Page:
Nobel Prize winner Paul Krugman expressed skepticism towards cryptocurrency. Nobel laureate and economist Paul Krugman has voiced his skepticism regarding the value of cryptocurrencies in a comment issued in the New York Times on July 31st.
Krugman, who was awarded the Nobel Prize in Economics in 2008, strengthened his position as a “crypto-skeptic” by highlighting the high transaction fees and “lack of tethering” in the context of cryptocurrencies.
Krugman illustrates how the history of money has gradually moved from gold and silver coins, with an intrinsic value, to banknotes, and lately to credit cards and various other “digital methods,” all of which aimed at cheapening up purchases.
For Krugman, “those who celebrate the cryptocurrency effectively honor the use of advanced modern technology to reverse the currency system by 300 years.”
“Why would you do that? What problem does it solve? I still don’t have a clear answer to that question,” he added.
Paul Krugman challenges crypto enthusiasts to prove his crypto-skepticism wrong
Concerning the lack of crypto “tethering,” Krugman states that “total collapse is a real possibility.”
“If speculators were to have a collective moment of doubt, they suddenly feared that Bitcoin (BTC) was worthless, well, Bitcoin (BTC) would become worthless,” said Krugman.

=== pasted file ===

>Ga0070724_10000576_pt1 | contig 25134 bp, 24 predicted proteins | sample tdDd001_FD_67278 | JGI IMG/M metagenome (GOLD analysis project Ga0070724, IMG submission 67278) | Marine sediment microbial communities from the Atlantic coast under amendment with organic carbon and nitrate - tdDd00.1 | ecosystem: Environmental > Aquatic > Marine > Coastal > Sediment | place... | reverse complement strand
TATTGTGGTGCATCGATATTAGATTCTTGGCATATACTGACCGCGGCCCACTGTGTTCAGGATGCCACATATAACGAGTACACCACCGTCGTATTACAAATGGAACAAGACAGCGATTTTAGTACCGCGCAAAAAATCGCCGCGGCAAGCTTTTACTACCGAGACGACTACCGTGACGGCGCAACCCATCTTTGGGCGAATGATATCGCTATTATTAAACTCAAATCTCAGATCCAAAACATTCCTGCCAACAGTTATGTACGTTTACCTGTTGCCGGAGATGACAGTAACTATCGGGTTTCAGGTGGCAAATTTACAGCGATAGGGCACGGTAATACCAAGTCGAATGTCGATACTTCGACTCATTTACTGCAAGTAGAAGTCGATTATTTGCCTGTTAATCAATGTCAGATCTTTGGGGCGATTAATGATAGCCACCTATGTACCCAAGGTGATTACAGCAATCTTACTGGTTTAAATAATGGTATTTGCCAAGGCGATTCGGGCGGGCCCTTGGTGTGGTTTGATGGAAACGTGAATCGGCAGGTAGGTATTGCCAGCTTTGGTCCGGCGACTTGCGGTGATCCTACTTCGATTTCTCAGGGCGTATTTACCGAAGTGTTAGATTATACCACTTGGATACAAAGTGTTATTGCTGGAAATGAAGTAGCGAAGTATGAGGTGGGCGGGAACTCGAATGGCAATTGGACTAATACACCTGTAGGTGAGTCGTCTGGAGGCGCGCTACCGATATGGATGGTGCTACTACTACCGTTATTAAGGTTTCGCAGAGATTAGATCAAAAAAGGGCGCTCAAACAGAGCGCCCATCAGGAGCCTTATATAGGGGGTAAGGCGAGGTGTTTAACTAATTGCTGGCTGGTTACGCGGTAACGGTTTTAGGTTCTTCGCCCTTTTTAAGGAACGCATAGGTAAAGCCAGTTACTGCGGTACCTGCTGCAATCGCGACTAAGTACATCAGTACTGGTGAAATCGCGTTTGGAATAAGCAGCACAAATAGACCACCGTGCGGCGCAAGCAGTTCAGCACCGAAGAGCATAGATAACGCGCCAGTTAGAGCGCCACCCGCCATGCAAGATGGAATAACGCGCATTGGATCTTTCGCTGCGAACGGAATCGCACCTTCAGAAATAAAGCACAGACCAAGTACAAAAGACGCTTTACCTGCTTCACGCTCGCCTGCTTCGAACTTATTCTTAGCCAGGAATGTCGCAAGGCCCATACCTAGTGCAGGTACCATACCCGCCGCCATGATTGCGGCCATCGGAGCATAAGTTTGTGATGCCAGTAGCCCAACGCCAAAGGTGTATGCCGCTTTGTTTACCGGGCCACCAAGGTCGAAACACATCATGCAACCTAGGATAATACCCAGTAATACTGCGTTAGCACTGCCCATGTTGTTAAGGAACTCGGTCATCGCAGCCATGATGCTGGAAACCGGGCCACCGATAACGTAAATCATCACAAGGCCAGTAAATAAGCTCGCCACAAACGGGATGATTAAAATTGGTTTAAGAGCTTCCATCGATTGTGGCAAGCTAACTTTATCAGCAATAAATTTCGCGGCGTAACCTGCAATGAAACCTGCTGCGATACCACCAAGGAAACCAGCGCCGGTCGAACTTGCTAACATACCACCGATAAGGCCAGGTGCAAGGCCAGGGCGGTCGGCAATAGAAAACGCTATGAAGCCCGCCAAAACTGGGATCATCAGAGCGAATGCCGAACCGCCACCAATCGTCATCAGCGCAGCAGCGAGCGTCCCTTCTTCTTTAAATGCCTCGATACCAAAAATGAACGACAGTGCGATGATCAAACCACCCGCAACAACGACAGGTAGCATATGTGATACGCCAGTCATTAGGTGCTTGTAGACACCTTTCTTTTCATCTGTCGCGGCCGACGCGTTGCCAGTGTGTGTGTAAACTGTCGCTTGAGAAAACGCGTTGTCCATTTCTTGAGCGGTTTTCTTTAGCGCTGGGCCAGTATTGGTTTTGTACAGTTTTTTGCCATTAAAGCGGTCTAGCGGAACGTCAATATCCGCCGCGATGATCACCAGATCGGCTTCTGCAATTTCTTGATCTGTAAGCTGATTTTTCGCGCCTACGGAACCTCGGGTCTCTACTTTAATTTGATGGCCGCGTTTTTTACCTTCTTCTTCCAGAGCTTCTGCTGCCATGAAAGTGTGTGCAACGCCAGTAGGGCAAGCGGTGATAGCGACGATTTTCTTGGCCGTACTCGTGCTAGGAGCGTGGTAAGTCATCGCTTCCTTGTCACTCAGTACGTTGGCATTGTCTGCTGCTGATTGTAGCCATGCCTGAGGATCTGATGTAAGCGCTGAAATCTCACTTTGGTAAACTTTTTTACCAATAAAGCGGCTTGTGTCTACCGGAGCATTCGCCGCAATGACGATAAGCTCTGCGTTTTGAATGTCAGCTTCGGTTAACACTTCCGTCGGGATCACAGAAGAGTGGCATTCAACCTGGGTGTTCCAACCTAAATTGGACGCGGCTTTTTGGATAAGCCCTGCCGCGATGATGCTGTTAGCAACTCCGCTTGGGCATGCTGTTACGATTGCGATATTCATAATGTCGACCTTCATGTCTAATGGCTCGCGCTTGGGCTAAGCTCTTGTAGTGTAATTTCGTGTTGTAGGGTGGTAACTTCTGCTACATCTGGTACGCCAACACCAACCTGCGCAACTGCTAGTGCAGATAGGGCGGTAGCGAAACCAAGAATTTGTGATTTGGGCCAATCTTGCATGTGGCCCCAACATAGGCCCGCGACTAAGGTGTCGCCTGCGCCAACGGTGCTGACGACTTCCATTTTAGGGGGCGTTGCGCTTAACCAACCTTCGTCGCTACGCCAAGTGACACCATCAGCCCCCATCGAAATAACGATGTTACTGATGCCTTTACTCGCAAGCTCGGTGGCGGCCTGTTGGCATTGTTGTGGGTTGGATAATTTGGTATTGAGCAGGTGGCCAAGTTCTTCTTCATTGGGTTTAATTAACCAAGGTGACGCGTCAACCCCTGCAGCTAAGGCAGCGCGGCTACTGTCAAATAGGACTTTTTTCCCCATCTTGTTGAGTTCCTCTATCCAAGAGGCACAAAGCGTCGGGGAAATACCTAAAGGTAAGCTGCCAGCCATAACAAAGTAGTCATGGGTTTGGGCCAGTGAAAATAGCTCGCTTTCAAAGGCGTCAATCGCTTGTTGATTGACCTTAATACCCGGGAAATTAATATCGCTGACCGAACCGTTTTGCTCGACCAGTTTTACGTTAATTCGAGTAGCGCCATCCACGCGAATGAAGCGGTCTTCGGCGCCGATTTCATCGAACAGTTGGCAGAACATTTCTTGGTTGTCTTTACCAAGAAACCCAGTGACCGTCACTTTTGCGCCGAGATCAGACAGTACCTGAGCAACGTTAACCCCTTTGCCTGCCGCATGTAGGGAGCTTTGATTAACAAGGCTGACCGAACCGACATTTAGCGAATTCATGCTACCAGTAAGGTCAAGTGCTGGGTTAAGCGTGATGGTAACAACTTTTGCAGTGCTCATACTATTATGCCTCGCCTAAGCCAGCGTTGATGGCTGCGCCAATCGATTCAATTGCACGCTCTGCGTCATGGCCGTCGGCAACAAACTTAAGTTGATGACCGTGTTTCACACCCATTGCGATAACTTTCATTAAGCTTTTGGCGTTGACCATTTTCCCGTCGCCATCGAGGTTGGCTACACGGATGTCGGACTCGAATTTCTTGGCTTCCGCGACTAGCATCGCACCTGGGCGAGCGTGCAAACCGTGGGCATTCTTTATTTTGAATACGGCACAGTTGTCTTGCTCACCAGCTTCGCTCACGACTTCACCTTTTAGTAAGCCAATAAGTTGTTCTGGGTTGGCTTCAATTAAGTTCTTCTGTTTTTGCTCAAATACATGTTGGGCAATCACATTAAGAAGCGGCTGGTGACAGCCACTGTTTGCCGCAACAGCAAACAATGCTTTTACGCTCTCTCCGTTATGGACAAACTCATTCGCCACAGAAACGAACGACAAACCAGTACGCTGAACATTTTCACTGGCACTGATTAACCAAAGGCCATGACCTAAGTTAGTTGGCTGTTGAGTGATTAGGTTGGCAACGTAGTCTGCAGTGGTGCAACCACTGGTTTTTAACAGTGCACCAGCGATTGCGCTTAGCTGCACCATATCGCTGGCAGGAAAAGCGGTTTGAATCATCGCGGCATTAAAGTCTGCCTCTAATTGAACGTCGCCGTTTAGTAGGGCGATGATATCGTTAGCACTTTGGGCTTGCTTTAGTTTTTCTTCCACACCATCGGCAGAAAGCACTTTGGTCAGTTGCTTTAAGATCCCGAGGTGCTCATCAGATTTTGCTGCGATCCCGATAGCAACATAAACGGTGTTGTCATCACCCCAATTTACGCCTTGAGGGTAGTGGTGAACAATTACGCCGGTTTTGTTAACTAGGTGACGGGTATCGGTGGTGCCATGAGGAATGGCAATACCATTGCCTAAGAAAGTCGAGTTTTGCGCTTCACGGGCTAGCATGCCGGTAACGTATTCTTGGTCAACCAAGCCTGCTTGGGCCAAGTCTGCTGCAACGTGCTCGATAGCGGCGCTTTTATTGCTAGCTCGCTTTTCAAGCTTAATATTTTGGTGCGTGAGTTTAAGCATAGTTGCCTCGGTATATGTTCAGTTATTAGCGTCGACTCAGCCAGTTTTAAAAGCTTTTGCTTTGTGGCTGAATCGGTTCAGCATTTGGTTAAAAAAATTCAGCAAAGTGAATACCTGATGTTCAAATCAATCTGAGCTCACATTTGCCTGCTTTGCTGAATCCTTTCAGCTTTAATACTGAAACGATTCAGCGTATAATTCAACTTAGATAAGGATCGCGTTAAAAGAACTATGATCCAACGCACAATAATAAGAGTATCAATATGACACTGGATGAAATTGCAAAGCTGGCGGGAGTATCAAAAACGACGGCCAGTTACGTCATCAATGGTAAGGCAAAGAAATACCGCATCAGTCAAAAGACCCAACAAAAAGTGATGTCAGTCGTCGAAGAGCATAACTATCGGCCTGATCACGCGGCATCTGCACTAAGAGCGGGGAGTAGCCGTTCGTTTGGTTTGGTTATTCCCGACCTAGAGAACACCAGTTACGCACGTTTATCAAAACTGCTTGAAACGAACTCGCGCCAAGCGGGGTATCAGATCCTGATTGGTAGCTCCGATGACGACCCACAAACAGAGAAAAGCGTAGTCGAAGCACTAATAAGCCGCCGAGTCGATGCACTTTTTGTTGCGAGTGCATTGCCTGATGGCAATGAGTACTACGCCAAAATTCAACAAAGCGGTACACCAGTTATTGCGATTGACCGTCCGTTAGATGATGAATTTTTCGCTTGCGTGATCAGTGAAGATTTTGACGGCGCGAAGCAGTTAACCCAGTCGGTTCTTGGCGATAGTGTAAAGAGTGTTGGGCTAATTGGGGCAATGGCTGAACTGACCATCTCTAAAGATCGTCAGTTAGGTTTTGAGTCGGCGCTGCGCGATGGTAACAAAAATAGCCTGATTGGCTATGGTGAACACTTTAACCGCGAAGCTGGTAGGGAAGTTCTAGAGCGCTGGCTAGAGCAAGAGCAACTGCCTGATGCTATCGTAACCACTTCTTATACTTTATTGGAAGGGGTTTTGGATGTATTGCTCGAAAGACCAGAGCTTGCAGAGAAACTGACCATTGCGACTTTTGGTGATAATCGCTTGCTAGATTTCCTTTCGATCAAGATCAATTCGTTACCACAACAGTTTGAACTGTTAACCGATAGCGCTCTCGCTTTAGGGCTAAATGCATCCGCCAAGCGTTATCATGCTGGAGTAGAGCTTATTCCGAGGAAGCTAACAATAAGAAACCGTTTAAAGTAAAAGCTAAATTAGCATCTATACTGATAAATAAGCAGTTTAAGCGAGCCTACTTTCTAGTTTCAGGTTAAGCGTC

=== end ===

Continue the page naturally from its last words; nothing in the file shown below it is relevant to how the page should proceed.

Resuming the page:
The economist also observes that while there could be a “potential balance” in the future, only Bitcoin (BTC), out from all cryptocurrencies, simply for “black market transactions and tax evasion,” will most likely survive the collapse.
Krugman finishes by declaring that he may be wrong and then adds a call to all crypto enthusiasts to demonstrate that his crypto-skepticism is erroneous.
But if you want to argue that I am wrong, please answer the question – What problem does the cryptocurrency solve? Don’t try to silence the skeptics with a mixture of technobabble and libertarian derp, concluded Paul Krugman, former Nobel Prize winner for economics in 2008.